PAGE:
The best star trackers are a key piece of kit for long-exposure astrophotography – and in this guide, we'll show you what's on the market and how to buy one.
Let's first look at why your DSLR or mirrorless camera needs a star tracker for astrophotography. One of the main challenges with photographing the night sky is that the stars move, or rather, they appear to when captured with a long exposure.
The Earth rotates once every 23 hours 56 minutes and 4 seconds – and so do you – so the position of stars appears to constantly move too. Try a long exposure of just 30 seconds and you’ll get blurred stars. The ultimate proof of that is a star-trail photo (opens in new tab), which shows the path of stars in the night sky over a few hours.
See also: Best timelapse cameras (opens in new tab)
So what do you do if you want to shoot the night sky with long shutter speeds over 30 seconds – and as long as four or five minutes – but you don't want blurred results? That's where you'd use a rotating star tracker, a device you place between the camera and tripod, which, when aligned with the north celestial pole (if you’re in the Northern Hemisphere) or the south celestial pole (if you’re in the Southern Hemisphere) will keep your camera in sync with Earth’s rotation.
It becomes so useful because long exposures of two minutes or more are necessary to capture enough light, color, and detail to properly reveal the Milky Way, as well as faint celestial sights such as star fields, galaxies, nebulae, and even gas clouds.
When shooting close-ups, astrophotographers will often strap their cameras with zoom lenses to telescopes (opens in new tab) mounted on equatorial mounts; star-trackers like these are all about portability and are best used with a wide-angle (which are generally considered the best lenses for astrophotography (opens in new tab)).
Don't forget that while a slowly moving platform means you'll get sharper and cleaner star fields, it will also give you a blurred foreground, so you need to be prepared to do some blending and post-processing when you use a star tracker.
There are a few things to consider when purchasing a star tracker; portability, the weight they can hold, the ease of polar alignment, and battery life. Of course, there are many star trackers available, though all meet slightly different requirements. As with all photography accessories – the best one depends on what your goals are!
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The Sky-Watcher Star Adventurer Mini – as its name perhaps suggests – is one of the most portable star trackers on the market, given its small size. In fact, the Adventurer Mini is also one of the smartest star trackers around thanks to the utilization of smartphone technology.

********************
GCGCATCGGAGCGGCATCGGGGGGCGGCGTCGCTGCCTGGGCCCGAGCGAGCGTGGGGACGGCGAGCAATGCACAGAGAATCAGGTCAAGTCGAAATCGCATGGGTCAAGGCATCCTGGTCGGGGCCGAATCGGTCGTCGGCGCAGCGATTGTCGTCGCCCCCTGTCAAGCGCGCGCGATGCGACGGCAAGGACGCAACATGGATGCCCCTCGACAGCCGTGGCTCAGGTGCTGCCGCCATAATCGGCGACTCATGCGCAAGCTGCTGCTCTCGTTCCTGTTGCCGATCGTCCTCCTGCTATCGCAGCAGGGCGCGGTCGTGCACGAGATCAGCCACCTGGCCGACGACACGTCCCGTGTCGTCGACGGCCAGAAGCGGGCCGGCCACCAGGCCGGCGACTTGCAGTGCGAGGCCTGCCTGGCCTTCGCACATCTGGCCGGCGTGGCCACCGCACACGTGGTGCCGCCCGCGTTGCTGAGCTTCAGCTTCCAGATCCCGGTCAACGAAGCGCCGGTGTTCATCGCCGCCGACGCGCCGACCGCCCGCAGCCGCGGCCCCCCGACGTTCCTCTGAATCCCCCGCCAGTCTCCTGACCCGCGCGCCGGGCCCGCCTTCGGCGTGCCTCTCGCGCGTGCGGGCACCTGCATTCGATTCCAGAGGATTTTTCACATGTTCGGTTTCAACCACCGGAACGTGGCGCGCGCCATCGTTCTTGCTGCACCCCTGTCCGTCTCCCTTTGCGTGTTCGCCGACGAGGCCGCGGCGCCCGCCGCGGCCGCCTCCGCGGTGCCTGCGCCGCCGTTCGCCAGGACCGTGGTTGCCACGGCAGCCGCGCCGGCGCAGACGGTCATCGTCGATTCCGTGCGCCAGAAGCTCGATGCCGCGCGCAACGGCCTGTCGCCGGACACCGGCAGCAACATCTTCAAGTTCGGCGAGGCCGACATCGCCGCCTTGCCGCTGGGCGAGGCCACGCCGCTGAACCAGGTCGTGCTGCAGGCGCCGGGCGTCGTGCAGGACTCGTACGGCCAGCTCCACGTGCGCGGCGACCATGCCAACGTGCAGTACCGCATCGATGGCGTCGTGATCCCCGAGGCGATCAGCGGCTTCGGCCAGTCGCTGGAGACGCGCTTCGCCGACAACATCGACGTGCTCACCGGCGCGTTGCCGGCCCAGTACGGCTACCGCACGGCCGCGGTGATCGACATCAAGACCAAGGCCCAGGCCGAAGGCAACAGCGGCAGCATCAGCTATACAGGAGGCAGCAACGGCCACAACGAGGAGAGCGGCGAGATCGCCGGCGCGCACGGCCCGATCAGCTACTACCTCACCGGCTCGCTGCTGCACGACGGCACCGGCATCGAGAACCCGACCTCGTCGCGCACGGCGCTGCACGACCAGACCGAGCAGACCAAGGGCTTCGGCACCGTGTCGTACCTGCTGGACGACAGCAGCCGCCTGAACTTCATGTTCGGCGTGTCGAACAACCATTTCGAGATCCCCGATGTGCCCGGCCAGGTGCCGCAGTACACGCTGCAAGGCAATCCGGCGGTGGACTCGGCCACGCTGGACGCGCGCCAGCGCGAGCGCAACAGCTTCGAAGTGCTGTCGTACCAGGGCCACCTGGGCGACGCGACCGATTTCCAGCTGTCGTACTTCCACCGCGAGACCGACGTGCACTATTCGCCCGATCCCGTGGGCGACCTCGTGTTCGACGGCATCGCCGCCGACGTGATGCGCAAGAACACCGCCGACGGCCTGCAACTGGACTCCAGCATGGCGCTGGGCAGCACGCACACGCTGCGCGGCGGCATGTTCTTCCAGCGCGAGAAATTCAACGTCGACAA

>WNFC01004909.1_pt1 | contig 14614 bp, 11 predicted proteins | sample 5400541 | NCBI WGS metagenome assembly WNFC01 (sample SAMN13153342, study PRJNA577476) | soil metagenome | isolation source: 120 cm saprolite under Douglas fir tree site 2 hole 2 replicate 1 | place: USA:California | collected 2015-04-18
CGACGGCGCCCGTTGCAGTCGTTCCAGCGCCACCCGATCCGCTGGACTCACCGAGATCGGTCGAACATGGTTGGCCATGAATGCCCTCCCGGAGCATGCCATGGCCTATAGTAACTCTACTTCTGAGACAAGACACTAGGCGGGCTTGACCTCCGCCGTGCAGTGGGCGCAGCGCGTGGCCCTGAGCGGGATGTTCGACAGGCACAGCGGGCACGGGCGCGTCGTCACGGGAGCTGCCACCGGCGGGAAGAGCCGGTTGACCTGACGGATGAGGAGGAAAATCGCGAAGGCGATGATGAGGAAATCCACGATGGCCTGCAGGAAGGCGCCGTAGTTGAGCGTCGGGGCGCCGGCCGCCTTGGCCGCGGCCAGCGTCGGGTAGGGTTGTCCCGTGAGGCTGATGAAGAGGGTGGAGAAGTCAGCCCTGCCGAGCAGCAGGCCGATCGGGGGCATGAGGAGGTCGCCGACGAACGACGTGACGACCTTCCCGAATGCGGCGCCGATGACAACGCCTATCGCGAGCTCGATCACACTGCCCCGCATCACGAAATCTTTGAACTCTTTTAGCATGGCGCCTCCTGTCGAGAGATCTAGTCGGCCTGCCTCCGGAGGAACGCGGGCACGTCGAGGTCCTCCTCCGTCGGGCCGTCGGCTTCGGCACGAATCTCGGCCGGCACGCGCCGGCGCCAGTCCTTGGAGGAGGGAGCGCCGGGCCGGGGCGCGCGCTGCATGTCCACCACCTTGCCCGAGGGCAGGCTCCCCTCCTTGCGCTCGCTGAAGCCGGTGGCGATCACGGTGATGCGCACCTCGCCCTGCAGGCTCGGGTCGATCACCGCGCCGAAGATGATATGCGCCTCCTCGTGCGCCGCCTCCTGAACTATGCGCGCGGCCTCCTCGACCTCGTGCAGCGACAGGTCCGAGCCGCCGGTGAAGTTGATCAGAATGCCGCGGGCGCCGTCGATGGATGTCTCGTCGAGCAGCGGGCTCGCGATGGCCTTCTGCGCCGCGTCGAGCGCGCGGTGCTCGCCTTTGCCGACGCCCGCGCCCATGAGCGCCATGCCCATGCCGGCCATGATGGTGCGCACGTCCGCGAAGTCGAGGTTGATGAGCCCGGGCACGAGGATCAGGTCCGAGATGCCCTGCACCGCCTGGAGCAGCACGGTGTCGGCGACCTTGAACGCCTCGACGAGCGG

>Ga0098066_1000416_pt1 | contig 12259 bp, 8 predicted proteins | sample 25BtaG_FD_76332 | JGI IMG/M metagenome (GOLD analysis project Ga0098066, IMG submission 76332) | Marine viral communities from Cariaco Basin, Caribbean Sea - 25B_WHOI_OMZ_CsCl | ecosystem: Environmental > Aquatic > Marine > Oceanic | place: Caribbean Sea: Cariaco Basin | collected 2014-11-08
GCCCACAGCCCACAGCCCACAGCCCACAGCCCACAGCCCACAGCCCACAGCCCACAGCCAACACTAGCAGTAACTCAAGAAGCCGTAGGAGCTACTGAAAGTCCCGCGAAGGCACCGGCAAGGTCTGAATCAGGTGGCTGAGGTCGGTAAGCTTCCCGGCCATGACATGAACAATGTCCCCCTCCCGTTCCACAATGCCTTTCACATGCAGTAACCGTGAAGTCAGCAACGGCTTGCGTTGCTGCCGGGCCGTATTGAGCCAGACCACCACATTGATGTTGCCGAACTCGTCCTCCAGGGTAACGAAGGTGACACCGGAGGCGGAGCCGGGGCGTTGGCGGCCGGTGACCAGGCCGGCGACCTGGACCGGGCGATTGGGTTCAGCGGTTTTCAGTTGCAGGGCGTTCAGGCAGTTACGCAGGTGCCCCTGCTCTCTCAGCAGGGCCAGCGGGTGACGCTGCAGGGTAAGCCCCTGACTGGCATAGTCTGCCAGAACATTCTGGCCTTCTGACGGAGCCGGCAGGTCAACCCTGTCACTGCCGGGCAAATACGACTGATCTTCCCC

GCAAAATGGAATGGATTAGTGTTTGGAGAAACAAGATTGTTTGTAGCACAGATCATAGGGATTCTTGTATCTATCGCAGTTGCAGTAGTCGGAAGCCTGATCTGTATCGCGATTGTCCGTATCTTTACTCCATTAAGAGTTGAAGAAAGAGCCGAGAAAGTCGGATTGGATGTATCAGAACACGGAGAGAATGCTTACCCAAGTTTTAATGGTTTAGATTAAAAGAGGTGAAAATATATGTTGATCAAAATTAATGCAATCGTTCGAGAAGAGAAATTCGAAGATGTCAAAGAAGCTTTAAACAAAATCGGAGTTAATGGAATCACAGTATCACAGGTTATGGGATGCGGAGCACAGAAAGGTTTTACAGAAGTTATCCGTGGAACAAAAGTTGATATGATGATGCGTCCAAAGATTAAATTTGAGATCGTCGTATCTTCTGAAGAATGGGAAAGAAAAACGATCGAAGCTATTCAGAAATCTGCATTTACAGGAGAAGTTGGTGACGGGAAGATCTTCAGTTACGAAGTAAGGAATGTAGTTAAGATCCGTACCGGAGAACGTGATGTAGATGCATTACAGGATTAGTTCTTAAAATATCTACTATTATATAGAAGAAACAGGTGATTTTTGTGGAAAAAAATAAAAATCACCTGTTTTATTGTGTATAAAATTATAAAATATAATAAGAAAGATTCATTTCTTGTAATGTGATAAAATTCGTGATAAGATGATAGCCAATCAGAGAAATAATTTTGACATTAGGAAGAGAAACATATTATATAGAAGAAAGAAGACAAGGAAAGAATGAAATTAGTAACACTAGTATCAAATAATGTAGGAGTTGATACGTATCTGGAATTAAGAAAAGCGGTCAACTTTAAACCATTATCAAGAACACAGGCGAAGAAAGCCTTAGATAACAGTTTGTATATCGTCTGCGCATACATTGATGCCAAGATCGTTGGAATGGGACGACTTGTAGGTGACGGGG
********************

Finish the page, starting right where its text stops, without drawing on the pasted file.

The package is very similar to the iOptron SkyTracker Pro. With your smartphone already armed with the free Star Adventurer Mini Console app on Android (opens in new tab) or iPhone (opens in new tab) it’s possible to perform a polar alignment with the included polarscope and Polar Clock feature (which also allows you to change the speed for time-lapse modes). Alignment is a breeze, making it a suitable option for novice astrophotographers.
On first impressions, the overall build is of very good quality, although the polarscope's illuminator could do with an upgrade. The scope's red light mode is effective in preserving night vision.
The platform itself has a built-in intervalometer, so if your DSLR doesn’t have one built in you can just attach it to the camera mount. Around 60-second exposures are achievable using a 100mm lens, though a counterweight is available that ups the load limit to 3kg. The images are very good, and we are impressed with the crystal clear results: we even managed to try a touch of deep-sky astrophotography with a fair outcome.
The Sky-Watcher Star Adventurer Mini can also perform motion time-lapses, plus it uses two AA batteries so it’s easy to refuel on the go. We recommend keeping your spares in your pocket – just to keep them warm enough for longer battery life – or using the micro USB port.
Read more: Sky-Watcher Star Adventurer Mini review (opens in new tab) for more details(opens in new tab)
The Move Shoot Move Star Tracker isn't physically able to take lenses with a focal length of more than about 100mm – but we didn't see this as a massive problem, given that it's a standout tracker for those heading to a dark-sky area to shoot wide-angle images of the Milky Way as star fields. What's more, it's also small enough to fit in your pocket given its lightweight design. The overall build is of pleasing quality.
Easy to use, and with accurate star-tracking, this little rotator offers super-easy polar alignment using a green laser – and, given the cost of the Move Shoot Move, we couldn't have asked for sharper images of the night sky. Especially before editing in astrophotography software.
The Move Shoot Move does have its downsides, however: it comes with a few fiddly screws that are easy to lose during imaging, while a poorly illuminated control panel makes it tricky to set up in daylight. The battery life is relatively short, made worse in colder conditions.
However, for entry-level astrophotographers, it’s the business – and kit prices start at just $258 (opens in new tab). As a bonus, the Move Shoot Move also works as a motion time-lapse platform in daylight, which landscape photographers will love. This star tracker is a good value, innovative, and nicely-sized addition to a camera bag: highly recommended to beginners!
Read more: Move Shoot Move 2-in-1 Star Tracker review (opens in new tab) for more details(opens in new tab)
If you’re restricted on the weight of your camera bag, but need a long battery life, look no further than the iOptron SkyTracker Pro. Over the older generation of SkyTracker, the feel of the Pro has improved – despite iOptron switching out the metal components, you are left with a setup that doesn't feel that it's going to fall apart during observations: everything is welded beautifully together. Seasoned astrophotographers may miss the cast metal fixtures, but the SkyTracker Pro doesn't suffer without them.
A much more basic version than the brand’s souped-up iOptron SkyGuider Pro (featured below), the SkyTracker Pro’s built-in battery lasts for 24 hours, though it can be recharged via an external battery via micro USB.